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It's a bit maudlin. OK, it ends up seriously maudlin.

And it's certainly familiar, a typical story of how two mismatched people end up bringing out the best in one another.

But a deadpan, world-weary Bill Murray sells "St. Vincent" so well you don't care how improbable, derivative or easy the movie is. It's an old-fashioned, breezy, feel-good flick peppered with colorful characters that maintains a nice balance of mild naughtiness and sweet hopefulness, the sort of film you soak up with a smile.

Murray plays Vincent, a broke, drunk Vietnam veteran whose closest friend appears to be a callous pregnant Russian hooker named Daka (Naomi Watts, hilarious). One day, a newly divorced mom named Maggie (Melissa McCarthy) moves in next door to Vincent with her scrawny-but-polite son Oliver (Jaeden Lieberher).

On his first day of Catholic school, Oliver has all his possessions stolen, so he ends up waiting for his mother to come home from work at Vincent's pig-sty of a house. Vincent, of course, charges Maggie for babysitting and then takes on watching Oliver as a steady gig.

Unbeknownst to Maggie, Vincent is soon taking Oliver to bars, the local race track and introducing the boy to Daka. Vincent drinks his way through most days, Oliver thinks it's all a grand adventure, and Maggie keeps shelling out babysitting money.

Hints of Vincent's past life pop up: He regularly visits a dementia patient in an assisted-living home, doing her laundry. He chases away bullies ridiculing Oliver and then teaches the boy how to fight. And Vincent's money woes become more pressing; the babysitting cash isn't near enough.

Then Maggie finds out her former husband wants custody of Oliver. Eventually, she's taken to court and discovers how Vincent and Oliver have been spending their afternoons, which obviously does not sit well with a judge.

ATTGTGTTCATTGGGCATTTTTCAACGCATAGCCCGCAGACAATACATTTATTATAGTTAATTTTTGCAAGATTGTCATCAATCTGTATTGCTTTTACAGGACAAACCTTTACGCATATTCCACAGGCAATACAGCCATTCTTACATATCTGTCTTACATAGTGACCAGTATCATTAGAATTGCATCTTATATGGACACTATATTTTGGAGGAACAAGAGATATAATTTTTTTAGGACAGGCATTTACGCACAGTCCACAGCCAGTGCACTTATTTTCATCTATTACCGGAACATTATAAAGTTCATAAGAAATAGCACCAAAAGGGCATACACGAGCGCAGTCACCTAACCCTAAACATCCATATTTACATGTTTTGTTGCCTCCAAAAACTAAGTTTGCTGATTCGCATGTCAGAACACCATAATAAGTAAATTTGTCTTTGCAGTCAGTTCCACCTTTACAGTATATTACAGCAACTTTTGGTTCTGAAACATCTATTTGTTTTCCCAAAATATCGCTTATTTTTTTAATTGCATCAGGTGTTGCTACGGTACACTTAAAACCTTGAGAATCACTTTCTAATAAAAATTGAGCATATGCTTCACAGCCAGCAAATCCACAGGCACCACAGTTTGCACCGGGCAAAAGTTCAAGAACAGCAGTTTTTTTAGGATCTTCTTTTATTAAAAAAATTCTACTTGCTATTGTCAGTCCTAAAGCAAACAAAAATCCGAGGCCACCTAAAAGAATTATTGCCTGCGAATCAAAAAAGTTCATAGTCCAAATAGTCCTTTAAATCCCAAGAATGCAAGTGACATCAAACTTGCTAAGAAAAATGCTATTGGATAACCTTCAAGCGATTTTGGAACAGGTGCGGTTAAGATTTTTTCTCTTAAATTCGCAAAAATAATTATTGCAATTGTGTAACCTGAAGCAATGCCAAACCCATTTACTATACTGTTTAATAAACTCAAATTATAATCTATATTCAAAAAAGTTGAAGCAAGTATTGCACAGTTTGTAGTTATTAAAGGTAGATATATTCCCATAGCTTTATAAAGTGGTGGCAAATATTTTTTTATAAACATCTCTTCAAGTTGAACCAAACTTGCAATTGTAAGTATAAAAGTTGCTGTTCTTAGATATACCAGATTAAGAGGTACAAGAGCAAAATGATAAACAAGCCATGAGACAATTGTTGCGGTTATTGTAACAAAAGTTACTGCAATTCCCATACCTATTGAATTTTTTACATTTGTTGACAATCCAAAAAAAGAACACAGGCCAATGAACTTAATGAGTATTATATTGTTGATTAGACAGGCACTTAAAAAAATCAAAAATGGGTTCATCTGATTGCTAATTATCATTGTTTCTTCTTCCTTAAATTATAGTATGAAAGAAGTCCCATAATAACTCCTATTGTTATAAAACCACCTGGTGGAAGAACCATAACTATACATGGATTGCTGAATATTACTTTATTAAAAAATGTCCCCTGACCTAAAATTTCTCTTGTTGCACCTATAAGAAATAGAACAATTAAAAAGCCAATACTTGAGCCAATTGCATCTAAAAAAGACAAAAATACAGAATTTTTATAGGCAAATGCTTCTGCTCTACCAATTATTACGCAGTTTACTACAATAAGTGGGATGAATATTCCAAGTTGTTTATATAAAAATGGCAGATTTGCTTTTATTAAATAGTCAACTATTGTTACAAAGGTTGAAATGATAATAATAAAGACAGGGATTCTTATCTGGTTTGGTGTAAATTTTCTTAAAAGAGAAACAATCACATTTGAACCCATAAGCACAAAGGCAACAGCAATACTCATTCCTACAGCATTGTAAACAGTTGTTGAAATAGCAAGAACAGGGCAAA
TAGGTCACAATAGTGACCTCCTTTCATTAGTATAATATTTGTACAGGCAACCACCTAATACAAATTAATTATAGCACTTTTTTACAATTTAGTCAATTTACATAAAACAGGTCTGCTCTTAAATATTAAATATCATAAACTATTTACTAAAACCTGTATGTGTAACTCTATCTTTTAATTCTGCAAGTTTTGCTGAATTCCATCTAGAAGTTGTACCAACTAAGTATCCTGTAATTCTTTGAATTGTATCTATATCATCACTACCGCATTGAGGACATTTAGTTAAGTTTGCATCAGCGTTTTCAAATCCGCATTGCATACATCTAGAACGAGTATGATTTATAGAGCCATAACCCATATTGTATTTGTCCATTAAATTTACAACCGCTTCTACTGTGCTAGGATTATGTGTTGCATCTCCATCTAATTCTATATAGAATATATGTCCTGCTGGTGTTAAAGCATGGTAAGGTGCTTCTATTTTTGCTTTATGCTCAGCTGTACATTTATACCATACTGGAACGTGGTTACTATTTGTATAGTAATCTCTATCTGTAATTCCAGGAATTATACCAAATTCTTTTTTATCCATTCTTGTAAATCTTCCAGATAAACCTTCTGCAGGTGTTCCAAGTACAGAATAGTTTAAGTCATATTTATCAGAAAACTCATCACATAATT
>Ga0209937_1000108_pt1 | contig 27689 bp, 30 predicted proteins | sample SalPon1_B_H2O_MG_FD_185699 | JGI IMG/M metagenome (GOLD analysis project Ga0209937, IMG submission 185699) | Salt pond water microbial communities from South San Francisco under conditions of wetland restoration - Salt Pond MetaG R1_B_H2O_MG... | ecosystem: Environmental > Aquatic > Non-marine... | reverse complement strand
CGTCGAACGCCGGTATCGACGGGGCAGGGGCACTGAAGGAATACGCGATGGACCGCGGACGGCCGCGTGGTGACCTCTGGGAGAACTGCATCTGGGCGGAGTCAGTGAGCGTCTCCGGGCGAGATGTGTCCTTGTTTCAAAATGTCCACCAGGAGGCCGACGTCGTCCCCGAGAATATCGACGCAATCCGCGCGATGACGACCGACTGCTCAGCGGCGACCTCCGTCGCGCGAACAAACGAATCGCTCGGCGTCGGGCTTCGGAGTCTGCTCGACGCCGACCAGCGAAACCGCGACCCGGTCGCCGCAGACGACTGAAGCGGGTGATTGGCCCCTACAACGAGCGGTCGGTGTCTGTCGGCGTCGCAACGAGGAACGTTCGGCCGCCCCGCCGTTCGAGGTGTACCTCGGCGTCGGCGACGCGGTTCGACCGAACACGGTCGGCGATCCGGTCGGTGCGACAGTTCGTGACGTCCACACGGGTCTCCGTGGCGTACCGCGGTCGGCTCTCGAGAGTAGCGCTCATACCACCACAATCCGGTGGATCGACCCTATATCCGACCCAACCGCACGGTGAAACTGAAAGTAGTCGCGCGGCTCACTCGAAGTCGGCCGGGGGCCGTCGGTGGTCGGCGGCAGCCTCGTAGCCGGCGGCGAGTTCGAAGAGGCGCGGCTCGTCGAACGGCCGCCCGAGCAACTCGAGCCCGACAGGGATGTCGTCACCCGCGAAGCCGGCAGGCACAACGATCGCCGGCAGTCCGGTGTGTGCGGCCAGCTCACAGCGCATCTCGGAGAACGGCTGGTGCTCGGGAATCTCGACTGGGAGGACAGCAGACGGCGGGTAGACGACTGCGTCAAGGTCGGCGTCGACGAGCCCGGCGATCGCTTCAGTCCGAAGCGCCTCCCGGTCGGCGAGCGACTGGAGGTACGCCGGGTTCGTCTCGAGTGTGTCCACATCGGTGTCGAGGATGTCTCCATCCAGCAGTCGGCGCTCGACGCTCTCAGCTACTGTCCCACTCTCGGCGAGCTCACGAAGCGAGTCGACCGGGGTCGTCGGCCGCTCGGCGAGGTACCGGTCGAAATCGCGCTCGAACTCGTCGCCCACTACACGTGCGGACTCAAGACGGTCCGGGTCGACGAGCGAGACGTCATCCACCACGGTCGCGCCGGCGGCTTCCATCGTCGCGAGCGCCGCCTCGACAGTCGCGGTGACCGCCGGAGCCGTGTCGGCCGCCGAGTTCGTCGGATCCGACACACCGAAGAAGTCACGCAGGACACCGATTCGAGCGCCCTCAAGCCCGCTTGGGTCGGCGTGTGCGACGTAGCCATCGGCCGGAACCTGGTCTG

Written and directed by Theodore Melfi, the story is standard stuff — Jason Bateman played the same sort of bad influence/good influence character in March's "Bad Words" — but an assortment of twists and some spirited characters help things along.

Along with Watts — seriously, she should get a supporting actress Oscar nomination out of this — there's Chris O'Dowd as a witty and kindly priest/teacher at Oliver's school, and McCarthy gets to walk a nice line between her comic chops and some nice sincerely dramatic moments.

Of course, the centerpiece is Murray, an actor who never seems to be trying, who just slips his own offbeat persona into characters seamlessly. He's been playing variations on the good-natured troublemaker for decades now, so Vincent isn't much of a stretch, really, more of a comfortable culmination. Still, he's a joy to behold.

The film's climactic scene is more than a bit corny, with Vincent's entire backstory coming in a rush during a school assembly. But it's one of those cinematic moments where you go what-the-heck and buy into it despite the dopiness. "St. Vincent" may not be a great movie, but it is a great lot of fun to watch.

TLong@detroitnews.com

'St. Vincent'

GRADE: B

Rated PG-13 for mature thematic material including sexual content, alcohol and tobacco use, and language

Running time: 103 minutes

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